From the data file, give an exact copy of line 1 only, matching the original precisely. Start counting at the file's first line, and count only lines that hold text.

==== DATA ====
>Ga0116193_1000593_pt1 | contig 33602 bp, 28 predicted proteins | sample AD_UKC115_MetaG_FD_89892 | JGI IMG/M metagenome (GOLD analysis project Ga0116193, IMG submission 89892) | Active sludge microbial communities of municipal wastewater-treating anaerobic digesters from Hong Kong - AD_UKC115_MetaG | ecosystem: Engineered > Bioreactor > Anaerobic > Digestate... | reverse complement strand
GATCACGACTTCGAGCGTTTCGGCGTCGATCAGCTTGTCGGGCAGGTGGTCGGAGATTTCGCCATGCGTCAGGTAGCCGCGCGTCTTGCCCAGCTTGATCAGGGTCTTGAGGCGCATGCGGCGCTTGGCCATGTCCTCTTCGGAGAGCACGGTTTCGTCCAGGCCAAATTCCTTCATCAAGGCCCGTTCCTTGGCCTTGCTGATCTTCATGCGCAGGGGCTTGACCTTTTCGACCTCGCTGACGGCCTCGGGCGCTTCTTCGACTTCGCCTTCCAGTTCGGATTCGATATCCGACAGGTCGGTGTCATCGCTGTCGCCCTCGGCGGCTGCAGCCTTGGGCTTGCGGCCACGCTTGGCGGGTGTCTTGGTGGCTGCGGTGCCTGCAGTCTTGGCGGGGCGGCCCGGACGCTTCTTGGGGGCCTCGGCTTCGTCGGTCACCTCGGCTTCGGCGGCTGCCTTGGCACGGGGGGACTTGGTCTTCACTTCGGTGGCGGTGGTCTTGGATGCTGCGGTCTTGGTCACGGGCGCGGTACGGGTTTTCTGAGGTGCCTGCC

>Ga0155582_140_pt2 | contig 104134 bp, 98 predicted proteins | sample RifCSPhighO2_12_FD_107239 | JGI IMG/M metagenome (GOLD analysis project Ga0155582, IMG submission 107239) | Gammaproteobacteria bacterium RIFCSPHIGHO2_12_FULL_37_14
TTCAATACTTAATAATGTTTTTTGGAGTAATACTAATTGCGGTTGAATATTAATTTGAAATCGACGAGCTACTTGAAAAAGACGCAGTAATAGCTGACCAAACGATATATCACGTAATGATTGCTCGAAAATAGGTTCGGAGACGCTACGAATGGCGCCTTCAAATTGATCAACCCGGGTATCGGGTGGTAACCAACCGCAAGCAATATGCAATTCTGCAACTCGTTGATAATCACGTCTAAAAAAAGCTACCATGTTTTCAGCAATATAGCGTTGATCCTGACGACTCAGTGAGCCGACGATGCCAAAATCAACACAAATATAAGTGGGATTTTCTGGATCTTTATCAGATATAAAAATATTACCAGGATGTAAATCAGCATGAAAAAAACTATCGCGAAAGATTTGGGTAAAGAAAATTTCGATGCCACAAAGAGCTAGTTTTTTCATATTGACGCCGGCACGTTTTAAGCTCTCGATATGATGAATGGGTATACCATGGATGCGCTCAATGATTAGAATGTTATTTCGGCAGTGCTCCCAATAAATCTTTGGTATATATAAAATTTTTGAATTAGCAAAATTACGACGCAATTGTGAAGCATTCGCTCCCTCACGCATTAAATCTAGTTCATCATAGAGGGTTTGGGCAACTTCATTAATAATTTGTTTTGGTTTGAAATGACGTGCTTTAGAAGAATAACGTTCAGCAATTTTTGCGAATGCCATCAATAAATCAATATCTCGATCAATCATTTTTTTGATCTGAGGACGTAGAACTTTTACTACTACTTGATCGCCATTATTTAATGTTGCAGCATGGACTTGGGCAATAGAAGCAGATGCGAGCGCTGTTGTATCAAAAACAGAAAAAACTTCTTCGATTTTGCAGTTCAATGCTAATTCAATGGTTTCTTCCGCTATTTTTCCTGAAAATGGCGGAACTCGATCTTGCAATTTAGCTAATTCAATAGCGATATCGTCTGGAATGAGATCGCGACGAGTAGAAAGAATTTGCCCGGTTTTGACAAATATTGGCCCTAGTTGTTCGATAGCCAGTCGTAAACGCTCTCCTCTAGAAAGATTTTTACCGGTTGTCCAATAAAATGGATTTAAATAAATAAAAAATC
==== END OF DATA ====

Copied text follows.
>Ga0116193_1000593_pt1 | contig 33602 bp, 28 predicted proteins | sample AD_UKC115_MetaG_FD_89892 | JGI IMG/M metagenome (GOLD analysis project Ga0116193, IMG submission 89892) | Active sludge microbial communities of municipal wastewater-treating anaerobic digesters from Hong Kong - AD_UKC115_MetaG | ecosystem: Engineered > Bioreactor > Anaerobic > Digestate... | reverse complement strand